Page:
All of the volunteers were so great and worked well under the pressure — Tomatoes, onions and cilantro were being chopped, pork was being shredded and enchilada sauce was being mixed. The kitchen was chaotic but we all endured, knowing we were making a delicious dish that would please our guests.

By 11 a.m., I was still making pans of enchiladas but we had enough out of the oven to start the meal. It was down to the wire,  but we did it!

We were very busy today and served 366 meals. There was a long line to get inside up until the last 20 minutes of our two hour service. But most importantly, our guests loved the food.

Monday, May 25, 2015

Chocolate Brioche

While in New York City with my family last week, we made a bee-line to Aux Merveillex de Fred, a French pastry shop in the West Village that just opened this year on January 9th and is chef Frederic Vaucamps' first shop outside of Europe.

Their menu is simple, just meringue and cream coated Merveilleux Cakes and soft brioches that the shop calls Cramiques. We had to try something but weren't in the mood for a sweet cake so we went with the very last Chocolate Brioche on the shelf. It was a good choice. It was absolutely delicious —  yeasty, light, airy and filled with large dark chocolate chunks. I was also impressed with the $1.75 price, very fair considering the quality and prime location.
The tongs are behind the very last chocolate brioche on the shelf at Aux Merveilleux de Fred.
My husband Joe and our daughter Eleanor with our delicious purchase.

So beautiful and a bargain at $1.75.
Once home,  I decided to try my best to recreate the taste and so I spent yesterday experimenting and created this recipe. These chocolate brioches are especially delicious warm right out of the oven but if you can manage to set a few aside, they would make a fabulous bread pudding. My husband has requested that making these doesn't become a habit because they are just too hard to resist.

Here's the recipe:

Chocolate Brioche
(makes 15 large rolls)

1 1/3 cups milk
2/3 cups sugar
1/3 cup unsalted butter, room temperature and cut into small pieces
1 1/2 tablespoons active dry yeast
3 eggs
1 1/2  teaspoons sea salt
6 to 8 cups unbleached flour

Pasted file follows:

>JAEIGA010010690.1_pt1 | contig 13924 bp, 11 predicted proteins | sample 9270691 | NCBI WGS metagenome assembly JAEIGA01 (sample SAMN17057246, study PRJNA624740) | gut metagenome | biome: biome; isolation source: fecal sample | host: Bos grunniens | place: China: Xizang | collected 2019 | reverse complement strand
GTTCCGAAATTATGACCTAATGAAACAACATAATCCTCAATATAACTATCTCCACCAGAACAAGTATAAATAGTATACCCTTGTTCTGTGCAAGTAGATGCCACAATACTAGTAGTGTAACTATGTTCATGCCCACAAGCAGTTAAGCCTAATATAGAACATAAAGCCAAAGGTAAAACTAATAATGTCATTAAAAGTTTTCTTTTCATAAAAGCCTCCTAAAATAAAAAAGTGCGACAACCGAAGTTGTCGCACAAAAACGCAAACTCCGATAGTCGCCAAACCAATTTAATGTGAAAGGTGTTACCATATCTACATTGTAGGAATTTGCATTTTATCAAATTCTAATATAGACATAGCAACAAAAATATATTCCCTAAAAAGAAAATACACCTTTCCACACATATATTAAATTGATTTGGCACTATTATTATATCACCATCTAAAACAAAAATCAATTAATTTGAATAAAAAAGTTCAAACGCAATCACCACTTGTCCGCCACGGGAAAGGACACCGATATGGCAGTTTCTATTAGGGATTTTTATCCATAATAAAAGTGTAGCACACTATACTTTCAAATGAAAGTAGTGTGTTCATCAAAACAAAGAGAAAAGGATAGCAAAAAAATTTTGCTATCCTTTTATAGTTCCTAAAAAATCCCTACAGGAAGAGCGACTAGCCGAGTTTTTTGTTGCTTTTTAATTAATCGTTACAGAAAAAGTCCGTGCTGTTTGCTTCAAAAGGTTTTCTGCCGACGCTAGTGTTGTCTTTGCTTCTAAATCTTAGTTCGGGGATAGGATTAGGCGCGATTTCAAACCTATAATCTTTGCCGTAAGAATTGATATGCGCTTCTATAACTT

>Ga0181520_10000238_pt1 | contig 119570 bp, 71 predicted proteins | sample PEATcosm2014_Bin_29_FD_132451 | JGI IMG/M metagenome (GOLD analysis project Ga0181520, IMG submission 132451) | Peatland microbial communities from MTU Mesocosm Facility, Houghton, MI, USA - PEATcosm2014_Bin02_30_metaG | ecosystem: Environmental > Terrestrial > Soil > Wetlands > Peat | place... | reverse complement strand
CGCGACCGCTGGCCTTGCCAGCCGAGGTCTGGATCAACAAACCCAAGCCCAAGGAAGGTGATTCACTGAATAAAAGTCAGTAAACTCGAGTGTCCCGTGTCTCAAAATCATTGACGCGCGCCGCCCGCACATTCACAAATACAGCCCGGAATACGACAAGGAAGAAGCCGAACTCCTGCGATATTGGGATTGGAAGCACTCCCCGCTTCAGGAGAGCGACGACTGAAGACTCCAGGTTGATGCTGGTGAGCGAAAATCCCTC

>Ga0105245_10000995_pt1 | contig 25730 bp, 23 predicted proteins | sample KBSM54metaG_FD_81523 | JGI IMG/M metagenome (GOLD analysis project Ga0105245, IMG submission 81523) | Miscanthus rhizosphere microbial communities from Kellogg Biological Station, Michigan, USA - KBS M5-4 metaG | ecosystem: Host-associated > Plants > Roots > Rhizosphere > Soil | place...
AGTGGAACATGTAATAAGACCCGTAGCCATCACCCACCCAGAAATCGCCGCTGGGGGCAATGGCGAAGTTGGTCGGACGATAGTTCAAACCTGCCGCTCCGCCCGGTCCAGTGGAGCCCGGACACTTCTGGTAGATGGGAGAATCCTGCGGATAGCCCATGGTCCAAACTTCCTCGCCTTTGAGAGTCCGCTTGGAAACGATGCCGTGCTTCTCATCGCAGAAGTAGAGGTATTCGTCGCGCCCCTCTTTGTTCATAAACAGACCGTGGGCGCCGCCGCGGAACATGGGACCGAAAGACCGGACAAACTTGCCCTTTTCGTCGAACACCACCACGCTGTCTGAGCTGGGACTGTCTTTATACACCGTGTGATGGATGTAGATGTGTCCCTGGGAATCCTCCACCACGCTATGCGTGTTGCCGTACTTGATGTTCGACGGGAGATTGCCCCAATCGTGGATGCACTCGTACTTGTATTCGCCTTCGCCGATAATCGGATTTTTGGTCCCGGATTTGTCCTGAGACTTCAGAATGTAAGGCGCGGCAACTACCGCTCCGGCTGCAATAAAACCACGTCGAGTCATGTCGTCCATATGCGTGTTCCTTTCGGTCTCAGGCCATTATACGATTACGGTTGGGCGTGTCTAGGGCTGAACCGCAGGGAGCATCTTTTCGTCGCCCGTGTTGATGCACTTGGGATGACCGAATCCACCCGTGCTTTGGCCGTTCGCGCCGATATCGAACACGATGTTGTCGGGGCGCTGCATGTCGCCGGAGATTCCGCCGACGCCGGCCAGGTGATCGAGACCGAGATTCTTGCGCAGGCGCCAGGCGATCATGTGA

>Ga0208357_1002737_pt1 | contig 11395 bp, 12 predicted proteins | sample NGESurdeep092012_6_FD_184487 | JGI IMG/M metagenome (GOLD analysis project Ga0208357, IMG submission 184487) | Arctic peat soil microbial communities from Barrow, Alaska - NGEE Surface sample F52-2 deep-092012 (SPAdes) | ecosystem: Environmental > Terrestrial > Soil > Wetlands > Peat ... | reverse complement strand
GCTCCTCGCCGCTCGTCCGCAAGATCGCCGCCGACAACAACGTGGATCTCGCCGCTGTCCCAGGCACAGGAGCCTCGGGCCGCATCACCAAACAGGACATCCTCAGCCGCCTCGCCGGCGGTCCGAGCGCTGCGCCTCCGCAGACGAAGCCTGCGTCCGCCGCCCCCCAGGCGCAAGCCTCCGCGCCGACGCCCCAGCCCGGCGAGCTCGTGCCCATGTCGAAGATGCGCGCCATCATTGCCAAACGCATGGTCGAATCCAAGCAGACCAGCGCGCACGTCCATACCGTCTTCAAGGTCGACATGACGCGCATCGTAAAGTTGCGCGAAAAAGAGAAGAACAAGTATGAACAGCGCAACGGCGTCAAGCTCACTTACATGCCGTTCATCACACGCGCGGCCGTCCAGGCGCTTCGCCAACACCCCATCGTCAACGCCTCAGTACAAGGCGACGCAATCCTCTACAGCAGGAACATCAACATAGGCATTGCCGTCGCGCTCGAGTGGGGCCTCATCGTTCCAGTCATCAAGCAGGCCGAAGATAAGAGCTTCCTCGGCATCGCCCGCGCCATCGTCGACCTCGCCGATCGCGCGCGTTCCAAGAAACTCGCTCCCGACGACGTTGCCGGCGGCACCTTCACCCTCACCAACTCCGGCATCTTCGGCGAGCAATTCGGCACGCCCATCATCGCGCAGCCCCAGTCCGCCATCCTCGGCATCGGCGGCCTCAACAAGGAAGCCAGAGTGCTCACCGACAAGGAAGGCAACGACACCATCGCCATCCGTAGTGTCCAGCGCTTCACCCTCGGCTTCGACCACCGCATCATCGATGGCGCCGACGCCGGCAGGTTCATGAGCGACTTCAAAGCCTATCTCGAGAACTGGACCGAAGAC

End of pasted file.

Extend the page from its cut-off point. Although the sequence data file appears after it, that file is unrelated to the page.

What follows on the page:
10 oz. dark chocolate chunks or chips
1 egg
1 tablespoon water
Swedish pearl sugar (optional)

In a medium-sized saucepan, heat the milk with the sugar and butter. Heat just until the butter is almost completely melted

Pour the milk mixture into a large bowl and let it cool until it is still warm but not above 115-degrees.

It's important to make sure the milk mixture is warm, not hot, or it will kill the yeast.
Add the yeast and stir until dissolved. Add the three eggs and salt and mix well to combine. Add the flour, a cup at a time until a soft dough forms. Flatten the dough in the bowl and pour on the chocolate chunks or chips.
Adding the chocolate chunks.
 Knead the dough for 5 to 7-minutes, adding additional flour as necessary. It takes a while to get the chocolate evenly distributed throughout the dough. Don't rush this process.
The chocolate is beginning to get incorporated but it still needs some more kneading time.
Now it's ready for it's first rise.
Transfer the dough to a clean bowl and cover with plastic wrap or a clean towel. Let the dough rise for 60 to 90 minutes or until double in bulk. Punch the dough down and let it rise a second time until double in bulk.

Divide the dough into 15 portions and shape rolls. Place the rolls on a parchment lined baking sheet, leaving about 1.5 inches of space between them.
The rolls ready for their last rise of 30 minutes.
Preheat the oven to 375-degrees and let the rolls rise for 30 minutes. After rising, whip the egg with the 1 tablespoon of water to make a wash and brush it over the tops of the rolls.
Adding the egg wash.
 At this time, you can also sprinkle on some Swedish pearl sugar if desired.
 Bake the rolls for 25 minutes or until done and golden brown.
The finished chocolate brioches. I added pearl sugar to some and left some plain.
The inside of a warm brioche. The chocolate is gooey and this is my preferred way to enjoy them.
The inside of a cooled brioche. The chocolate has set but they are still a treat to eat.

Friday, May 22, 2015


I am so thankful for all the terrific volunteers at The Wednesday Community Meal who pitched in to fill in for me while I was away this week. I appreciate it so much and so do our guests who have come to depend on the weekly meal at Trinity Episcopal Cathedral. It's important to me that we never let them down.

Everyone came together to serve 309 beautiful well-rounded meals and I have no doubt there were a lot of smiles in the dining room.

My friend Cheryl deserves a special shout out for planning the menu around all of the gleaned food. She also kindly snapped and shared a few pictures so I wouldn't feel too left out.

Wednesdays really are a highlight for me and I can't wait to see everyone next week and thank them in person for all their hard work.

Linda and Mary are so dedicated. They come each week to serve in the dining room and are always willing to fill in wherever needed.

I love Diana. She is a dedicated server in the dining room and it's not easy work. The pace is fast, and you're on your feet moving about the large room for two hours straight.